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Knowledge To Help Elevate Your Compliance

Book Of The Month - Fundamentals of Risk Management

This blog post is a brief book review of Paul Hopkin's book: "Fundamentals of Risk Management – 5th Edition" First of all, I believe that those working in risk management should:

  • Understand what risk is and why contending with risk is important

  • Understand the fundamental concepts of risk management

  • Be familiar with the primary tools and techniques used to manage risk across different risk domains

  • Be familiar with industry standards and practices for applicable risk domains (COSO, ISO 31000, etc..)

  • Know how to estimate uncertainty, identify risk, build a risk register, use a bow-tie analysis (or appropriate analysis tool), and identify measures to improve the probability of achieving objectives across various risk domains: safety, compliance, enterprise, project and other risk categories.

The last objective is vital to connect all the risk concepts together so that the benefits of risk management can be obtained. Hopkin's book covers many of the topics needed to meet the above objectives and should be a good reference for students of risk management. There is lots to like about this book. It is one of few that provides a comprehensive overview of risk management with a good selection of topics applicable to compliance, safety (hazards), finance and enterprise risk. Topics include:

  • Part One - Introduction to risk management

  • Part Two - Approaches to risk management

  • Part Three - Risk assessment

  • Part Four - Risk response

  • Part Five - Risk strategy

  • Part Six - Risk culture

  • Part Seven - Risk governance

  • Part Eight - Risk assurance

However, there are some topics that might need further elaboration for those who want to master risk management:

  1. Further development of the role that uncertainty has with respect to risk would be helpful. This would require a more thorough discussion on the nature of uncertainty, cause/effect models, and working definitions for objectives, outcomes, and goals, among other things.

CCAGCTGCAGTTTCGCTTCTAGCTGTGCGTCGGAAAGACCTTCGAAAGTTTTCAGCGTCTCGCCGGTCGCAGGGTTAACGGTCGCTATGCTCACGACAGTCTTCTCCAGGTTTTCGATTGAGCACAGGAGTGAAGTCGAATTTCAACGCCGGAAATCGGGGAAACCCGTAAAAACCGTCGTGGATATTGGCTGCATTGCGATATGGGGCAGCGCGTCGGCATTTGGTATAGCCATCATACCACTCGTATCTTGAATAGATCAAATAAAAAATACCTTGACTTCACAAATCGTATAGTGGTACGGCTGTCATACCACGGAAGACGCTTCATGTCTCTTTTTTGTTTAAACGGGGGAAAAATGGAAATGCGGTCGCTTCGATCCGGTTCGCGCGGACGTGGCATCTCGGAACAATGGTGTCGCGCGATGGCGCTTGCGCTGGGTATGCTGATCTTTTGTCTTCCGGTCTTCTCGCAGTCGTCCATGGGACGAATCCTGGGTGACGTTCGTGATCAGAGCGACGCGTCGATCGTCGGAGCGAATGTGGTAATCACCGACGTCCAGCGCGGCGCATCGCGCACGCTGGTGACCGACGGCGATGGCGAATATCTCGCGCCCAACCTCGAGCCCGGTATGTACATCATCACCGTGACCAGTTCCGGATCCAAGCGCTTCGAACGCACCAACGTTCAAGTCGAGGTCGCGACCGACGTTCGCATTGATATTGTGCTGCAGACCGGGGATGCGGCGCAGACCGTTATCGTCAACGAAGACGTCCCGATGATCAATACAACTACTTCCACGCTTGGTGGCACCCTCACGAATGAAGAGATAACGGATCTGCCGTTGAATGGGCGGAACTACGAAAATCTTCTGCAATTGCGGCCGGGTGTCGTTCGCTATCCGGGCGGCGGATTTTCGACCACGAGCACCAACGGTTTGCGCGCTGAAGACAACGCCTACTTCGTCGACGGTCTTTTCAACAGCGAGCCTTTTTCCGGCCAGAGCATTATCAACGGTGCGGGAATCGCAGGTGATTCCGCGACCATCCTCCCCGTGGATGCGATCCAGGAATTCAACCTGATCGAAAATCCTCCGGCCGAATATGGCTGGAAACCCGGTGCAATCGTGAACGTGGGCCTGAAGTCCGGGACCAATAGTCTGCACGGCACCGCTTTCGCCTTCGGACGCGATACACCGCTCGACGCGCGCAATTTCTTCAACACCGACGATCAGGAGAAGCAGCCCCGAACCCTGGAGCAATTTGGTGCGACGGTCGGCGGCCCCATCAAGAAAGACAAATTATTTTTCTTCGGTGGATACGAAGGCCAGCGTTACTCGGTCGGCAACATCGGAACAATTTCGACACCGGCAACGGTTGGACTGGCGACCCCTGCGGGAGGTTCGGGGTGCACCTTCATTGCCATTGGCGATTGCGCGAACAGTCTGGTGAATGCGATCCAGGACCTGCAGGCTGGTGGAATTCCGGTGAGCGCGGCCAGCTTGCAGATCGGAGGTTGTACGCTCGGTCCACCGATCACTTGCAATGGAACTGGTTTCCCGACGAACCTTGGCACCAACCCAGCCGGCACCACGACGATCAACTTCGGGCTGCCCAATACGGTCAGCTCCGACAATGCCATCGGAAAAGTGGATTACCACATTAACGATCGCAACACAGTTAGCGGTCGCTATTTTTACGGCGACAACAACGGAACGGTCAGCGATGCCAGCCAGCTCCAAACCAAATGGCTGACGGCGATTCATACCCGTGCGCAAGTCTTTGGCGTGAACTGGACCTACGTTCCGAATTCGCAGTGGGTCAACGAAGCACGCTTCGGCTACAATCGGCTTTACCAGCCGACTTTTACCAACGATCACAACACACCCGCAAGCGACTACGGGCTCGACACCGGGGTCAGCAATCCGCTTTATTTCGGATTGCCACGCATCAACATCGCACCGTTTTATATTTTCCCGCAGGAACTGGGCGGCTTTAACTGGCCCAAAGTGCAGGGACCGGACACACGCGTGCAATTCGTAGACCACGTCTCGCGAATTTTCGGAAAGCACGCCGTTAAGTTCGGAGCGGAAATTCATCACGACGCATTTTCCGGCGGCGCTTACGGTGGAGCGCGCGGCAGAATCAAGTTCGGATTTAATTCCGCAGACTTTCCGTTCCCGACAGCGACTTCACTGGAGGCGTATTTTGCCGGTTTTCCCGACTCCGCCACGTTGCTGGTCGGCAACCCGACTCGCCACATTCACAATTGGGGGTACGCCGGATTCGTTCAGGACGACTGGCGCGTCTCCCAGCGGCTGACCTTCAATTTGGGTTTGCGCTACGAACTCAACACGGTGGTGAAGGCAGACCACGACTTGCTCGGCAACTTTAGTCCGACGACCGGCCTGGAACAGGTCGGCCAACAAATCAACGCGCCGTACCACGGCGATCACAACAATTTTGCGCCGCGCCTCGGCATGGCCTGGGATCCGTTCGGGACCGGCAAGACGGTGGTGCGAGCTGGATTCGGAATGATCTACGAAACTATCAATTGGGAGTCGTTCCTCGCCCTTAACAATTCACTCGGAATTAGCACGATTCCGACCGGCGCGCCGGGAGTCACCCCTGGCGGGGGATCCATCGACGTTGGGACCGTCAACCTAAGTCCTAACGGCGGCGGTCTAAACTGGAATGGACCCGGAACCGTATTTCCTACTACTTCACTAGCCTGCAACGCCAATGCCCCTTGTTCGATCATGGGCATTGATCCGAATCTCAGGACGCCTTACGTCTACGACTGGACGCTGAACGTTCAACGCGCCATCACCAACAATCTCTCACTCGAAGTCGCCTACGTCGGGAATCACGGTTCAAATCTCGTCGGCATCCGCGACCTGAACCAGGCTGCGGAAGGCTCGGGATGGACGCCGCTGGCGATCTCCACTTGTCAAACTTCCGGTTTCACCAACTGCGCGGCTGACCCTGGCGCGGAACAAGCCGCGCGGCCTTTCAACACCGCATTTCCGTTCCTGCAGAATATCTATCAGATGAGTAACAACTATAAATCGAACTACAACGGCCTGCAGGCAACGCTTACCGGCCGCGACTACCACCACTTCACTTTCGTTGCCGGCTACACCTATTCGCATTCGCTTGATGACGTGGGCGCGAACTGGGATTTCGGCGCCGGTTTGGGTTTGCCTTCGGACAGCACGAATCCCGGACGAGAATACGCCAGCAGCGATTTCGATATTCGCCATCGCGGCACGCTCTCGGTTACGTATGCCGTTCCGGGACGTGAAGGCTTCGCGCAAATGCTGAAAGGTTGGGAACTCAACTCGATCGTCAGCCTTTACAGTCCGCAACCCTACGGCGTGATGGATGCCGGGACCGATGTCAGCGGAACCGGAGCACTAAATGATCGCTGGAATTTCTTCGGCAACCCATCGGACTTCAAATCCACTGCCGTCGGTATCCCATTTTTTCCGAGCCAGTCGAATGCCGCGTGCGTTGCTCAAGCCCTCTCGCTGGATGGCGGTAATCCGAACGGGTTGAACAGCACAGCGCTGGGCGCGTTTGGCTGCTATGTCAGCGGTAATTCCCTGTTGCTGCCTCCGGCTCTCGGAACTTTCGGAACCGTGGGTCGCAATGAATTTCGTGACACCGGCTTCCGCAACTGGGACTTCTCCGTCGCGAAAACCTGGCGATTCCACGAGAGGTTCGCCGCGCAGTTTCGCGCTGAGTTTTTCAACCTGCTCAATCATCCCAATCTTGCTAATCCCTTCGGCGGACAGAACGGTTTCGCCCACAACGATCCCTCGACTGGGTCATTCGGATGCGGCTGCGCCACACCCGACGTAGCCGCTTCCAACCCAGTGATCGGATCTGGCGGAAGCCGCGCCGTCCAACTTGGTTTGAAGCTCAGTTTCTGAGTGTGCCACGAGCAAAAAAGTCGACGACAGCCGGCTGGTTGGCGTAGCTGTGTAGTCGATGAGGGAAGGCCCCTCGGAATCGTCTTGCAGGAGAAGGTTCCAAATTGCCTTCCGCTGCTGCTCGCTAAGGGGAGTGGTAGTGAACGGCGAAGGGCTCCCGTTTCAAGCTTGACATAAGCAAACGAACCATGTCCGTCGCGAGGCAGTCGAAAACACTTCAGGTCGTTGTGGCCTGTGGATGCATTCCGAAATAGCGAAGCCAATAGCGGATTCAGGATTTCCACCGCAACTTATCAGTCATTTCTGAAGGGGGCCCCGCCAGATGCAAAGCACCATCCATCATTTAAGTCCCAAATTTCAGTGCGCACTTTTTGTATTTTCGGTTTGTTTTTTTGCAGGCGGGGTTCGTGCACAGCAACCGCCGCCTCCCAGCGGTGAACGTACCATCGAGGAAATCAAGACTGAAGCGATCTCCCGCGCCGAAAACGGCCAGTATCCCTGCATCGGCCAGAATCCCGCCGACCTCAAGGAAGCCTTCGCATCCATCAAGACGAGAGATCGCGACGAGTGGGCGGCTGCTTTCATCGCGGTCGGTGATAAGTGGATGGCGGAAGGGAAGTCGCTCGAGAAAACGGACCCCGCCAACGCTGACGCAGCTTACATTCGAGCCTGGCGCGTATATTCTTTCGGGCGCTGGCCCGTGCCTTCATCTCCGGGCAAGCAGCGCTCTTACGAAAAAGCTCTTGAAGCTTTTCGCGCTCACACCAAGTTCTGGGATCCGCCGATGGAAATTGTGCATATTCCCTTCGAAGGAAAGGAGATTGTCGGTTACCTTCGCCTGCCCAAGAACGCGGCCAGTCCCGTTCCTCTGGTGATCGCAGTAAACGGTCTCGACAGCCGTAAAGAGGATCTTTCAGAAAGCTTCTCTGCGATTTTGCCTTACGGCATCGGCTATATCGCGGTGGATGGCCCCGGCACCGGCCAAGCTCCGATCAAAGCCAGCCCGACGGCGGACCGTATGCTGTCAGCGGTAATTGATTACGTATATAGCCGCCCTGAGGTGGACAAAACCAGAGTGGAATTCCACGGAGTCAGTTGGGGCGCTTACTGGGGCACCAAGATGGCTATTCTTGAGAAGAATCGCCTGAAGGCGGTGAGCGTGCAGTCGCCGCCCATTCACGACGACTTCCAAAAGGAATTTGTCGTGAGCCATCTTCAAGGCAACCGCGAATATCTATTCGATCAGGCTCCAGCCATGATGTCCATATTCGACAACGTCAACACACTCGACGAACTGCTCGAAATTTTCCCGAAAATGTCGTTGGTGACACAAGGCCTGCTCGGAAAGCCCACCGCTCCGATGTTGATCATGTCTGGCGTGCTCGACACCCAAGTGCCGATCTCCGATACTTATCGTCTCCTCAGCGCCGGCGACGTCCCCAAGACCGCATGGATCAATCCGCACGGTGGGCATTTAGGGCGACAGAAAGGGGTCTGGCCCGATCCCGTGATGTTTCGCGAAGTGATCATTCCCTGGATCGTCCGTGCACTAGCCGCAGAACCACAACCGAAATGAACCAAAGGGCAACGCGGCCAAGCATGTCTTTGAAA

2. Hopkin uses examples from different risk domains when discussing each risk concept which is helpful but may also lead to misapplications of tools and practices. Readers may come away thinking that a particular tool or practice is applicable for safety when it only applies to financial risk. Clarification of which and when different risk tools should be used would help.

  3. Worked examples or exercises would be beneficial with respect to developing risk plans, estimating uncertainties, identification of risk, developing risk measures, and how to continuously track risk throughout the objective life-cycle.

  4. Enterprise Risk Management (ERM) is offered (or at least assumed) as a unified approach for risk management. However, in practice ERM tends to be applied only to corporate and financial risk. Since risk never stands alone this might be better handled as part of a discussion of GRC (governance, risk, and compliance) or other frameworks.

  5. Quantitative risk tools and practices (probabilities, likelihoods, Monte Carlo, estimation techniques, aggregation, modelling, prediction, etc.) are not discussed. A summary chapter of the quantitative risk principles might be helpful.

The next version of this book due later this year has been updated to include: "Now revised to be completely aligned with the recently updated ISO 31000 and COSO ERM Framework, this comprehensive text reflects developments in regulations, reputation risk, loss control and the value of insurance as a risk management method. Also including a thorough overview of international risk management standards and frameworks, strategy and policy, Fundamentals of Risk Management is the definitive text for those beginning or considering a career in risk." "Fundamentals of Risk Management - 5th edition" by Paul Hopkin is a great reference for those who want to learn about risk management to improve the probability of mission success.

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